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April 22, 2010 6:58 PM

Three Firms Score with $10.8 Billion NCAA Basketball Deal

Posted by Brian Baxter

On the same night the NFL prepared to take its college draft into primetime television for the first time, the NCAA swooped in and stole some of the league's thunder, announcing a $10.8 billion broadcast and media rights deal for its annual men's college basketball tournament.

CBS Sports and Turner Broadcasting were the winning bidders for the rights to televise the tournament, better known to millions nationwide as March Madness. The NCAA's men's basketball committee also unanimously approved a proposal to expand the tournament to 68 teams in men's Division I college basketball.

Michael Lubowitz, the cochair of the private equity and M&A group at Weil, Gotshal & Manges in New York, led a team from the firm advising CBS Sports on the deal. The firm has been longtime outside counsel to the network's parent company, CBS Corporation.

Lubowitz, who says he didn't get to go to any tournament games, is no stranger to high-profile TV deals. He previously advised CBS on its acquisition of CNET in 2008 and CSTV in 2005. Last year Lubowitz was part of the legal team that advised DirecTV on its merger with Liberty Media's entertainment unit, also advising the company and its founder John Malone on a recently announced recapitalization plan. Lubowitz says today's NCAA deal came together quickly after the tournament concluded earlier this month.

"Discussions had been taking place for several months, but things really heated up over the last couple of weeks, especially when the tournament was under way," he says. "Both sides wanted to get something done right away."

Charlotte-based Robinson, Bradshaw & Hinson advised the NCAA on the deal. Sports and licensing partner S. Graham Robinson, corporate partner Robert Fuller, and entertainment and M&A partner Steven Newmark headed up the team from the firm, which has represented the NCAA in the past. (Robinson did not immediately respond to a request for comment.)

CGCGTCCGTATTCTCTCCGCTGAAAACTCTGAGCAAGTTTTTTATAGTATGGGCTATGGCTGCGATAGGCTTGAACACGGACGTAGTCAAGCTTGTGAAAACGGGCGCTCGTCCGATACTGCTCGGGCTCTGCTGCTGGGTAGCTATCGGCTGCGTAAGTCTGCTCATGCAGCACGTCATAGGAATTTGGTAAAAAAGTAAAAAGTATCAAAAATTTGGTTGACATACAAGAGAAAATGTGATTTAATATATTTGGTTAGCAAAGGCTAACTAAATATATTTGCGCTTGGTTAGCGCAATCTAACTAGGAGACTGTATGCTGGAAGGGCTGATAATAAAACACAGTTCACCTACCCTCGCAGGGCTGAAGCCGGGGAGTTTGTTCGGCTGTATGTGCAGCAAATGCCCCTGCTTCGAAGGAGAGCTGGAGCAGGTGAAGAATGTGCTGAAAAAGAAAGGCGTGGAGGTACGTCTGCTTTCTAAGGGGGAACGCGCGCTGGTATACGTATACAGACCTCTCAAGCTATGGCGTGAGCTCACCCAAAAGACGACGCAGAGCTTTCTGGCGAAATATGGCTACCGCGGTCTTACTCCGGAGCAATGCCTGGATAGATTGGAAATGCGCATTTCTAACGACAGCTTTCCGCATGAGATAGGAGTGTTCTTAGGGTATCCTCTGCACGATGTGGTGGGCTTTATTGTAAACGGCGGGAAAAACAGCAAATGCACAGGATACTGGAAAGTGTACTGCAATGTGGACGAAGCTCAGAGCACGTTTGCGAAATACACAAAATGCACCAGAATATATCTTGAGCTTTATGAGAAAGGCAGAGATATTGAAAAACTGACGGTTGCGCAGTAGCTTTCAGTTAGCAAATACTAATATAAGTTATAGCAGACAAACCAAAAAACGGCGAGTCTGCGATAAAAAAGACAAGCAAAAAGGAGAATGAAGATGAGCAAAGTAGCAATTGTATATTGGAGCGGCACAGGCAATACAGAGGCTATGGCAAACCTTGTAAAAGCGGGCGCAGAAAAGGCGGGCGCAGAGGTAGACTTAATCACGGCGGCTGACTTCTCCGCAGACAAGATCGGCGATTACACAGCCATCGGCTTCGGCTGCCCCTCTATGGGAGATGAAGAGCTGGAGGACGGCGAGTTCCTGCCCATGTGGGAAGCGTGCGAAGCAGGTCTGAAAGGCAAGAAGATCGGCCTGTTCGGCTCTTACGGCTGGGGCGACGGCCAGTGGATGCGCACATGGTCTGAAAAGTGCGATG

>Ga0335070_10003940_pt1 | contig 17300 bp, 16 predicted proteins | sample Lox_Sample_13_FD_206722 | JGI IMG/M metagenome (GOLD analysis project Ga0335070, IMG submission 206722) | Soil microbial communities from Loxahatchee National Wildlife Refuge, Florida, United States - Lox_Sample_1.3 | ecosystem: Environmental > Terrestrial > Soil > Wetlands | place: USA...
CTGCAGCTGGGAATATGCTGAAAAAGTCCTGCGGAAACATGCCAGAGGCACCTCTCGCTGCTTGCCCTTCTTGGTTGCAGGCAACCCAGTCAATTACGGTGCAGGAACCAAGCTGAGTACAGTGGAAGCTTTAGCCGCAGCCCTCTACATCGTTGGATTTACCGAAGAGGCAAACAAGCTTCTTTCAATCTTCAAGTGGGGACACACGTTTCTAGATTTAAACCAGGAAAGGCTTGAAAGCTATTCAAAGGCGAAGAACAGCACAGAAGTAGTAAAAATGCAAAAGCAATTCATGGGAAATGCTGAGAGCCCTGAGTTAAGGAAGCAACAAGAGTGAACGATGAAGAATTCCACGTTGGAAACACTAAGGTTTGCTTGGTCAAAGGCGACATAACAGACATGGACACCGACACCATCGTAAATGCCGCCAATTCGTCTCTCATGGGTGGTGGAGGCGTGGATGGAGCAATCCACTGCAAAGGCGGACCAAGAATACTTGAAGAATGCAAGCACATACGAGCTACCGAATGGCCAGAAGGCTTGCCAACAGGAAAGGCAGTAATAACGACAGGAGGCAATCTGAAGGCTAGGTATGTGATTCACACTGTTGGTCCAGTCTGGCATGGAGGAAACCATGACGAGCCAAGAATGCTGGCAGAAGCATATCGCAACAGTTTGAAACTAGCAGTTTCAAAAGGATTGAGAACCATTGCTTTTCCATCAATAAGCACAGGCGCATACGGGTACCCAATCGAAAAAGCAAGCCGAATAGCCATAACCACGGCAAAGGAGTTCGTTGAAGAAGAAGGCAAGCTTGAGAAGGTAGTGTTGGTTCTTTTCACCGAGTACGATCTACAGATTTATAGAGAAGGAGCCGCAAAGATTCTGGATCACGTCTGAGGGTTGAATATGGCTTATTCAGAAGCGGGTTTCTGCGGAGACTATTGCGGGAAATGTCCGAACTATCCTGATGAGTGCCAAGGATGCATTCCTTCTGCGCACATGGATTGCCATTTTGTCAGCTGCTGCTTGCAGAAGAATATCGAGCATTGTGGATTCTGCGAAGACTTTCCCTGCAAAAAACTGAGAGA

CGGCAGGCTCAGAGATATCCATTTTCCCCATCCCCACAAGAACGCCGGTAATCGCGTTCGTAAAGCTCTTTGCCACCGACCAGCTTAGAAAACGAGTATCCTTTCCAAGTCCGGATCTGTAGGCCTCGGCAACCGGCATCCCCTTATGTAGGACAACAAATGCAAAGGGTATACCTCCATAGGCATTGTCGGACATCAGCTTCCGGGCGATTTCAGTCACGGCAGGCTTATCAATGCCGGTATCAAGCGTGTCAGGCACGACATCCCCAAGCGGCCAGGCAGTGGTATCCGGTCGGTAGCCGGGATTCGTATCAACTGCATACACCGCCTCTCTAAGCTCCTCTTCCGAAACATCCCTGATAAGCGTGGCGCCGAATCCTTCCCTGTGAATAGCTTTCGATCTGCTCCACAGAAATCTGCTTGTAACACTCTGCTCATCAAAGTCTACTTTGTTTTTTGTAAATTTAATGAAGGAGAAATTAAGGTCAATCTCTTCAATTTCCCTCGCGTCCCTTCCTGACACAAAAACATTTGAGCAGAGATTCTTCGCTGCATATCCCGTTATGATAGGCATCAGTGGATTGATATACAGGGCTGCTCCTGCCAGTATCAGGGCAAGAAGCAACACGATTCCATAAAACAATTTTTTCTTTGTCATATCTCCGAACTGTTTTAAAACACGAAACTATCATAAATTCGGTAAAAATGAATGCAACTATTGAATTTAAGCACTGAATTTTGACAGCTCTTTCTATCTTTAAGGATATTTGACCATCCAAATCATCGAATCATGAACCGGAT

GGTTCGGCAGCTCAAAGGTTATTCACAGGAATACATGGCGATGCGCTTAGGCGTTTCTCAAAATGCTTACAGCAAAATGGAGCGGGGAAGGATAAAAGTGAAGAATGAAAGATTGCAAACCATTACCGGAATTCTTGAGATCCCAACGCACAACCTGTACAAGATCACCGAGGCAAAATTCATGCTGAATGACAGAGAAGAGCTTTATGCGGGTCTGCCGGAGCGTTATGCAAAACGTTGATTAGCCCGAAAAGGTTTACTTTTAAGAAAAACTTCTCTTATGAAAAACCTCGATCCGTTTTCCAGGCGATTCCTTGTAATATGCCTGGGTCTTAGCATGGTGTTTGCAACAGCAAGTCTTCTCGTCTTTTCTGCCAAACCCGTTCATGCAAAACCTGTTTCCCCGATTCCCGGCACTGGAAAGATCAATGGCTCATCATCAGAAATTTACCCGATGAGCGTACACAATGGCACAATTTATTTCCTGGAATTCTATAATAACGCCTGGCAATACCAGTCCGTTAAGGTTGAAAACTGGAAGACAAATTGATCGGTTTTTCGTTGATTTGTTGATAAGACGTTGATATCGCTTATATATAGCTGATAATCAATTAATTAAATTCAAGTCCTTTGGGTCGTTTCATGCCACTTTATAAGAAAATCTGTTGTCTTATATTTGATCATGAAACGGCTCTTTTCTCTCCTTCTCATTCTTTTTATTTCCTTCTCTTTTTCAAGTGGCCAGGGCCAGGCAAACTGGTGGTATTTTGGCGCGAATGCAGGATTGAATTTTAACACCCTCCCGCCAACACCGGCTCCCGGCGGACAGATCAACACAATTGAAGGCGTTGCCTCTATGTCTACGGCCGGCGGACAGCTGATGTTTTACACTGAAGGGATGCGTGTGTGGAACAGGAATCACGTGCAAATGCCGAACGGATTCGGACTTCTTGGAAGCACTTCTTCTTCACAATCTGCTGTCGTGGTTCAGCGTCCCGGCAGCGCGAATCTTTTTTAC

The current deal dwarfs the last contract signed by the NCAA with CBS in 1999--an 11-year, $6 billion agreement. Ratings for the year-end tournament have risen dramatically over the past decade.

Broadcast rights are critically important to the NCAA's bottom line--more than 95 percent of the governing body's revenue comes from broadcast rights to the tournament. The NCAA returns a large portion of the revenue to its member institutions, which, in turn, retain their own advisers to try and negotiate additional rights fees.

The Big East collegiate athletic conference recently hired former NFL commissioner Paul Tagliabue, now of counsel with Covington & Burling, to explore TV and media opportunities. It was Covington partners Bruce Wilson, Douglas Gibson, and Peter Zern, who specialize in sports and media transactions, that Turner tapped to lead its legal team on the college basketball contract. (Last year Zern advised the NFL on the sale of the Miami Dolphins.)

Under the terms of the deal, Turner's TBS and TNT networks will have the rights to televise first- and second-round games along with CBS beginning in 2011. CBS and Turner will split coverage of the regional semifinals, while CBS retains sole ownership of the rest of the monthlong event, including the championship game.

Ironically, one of the more prominent faces associated with March Madness, CBS analyst Jay Bilas, happens to be of counsel with North Carolina firm Moore & Van Allen.


Contact Brian Baxter at bbaxter@alm.com.

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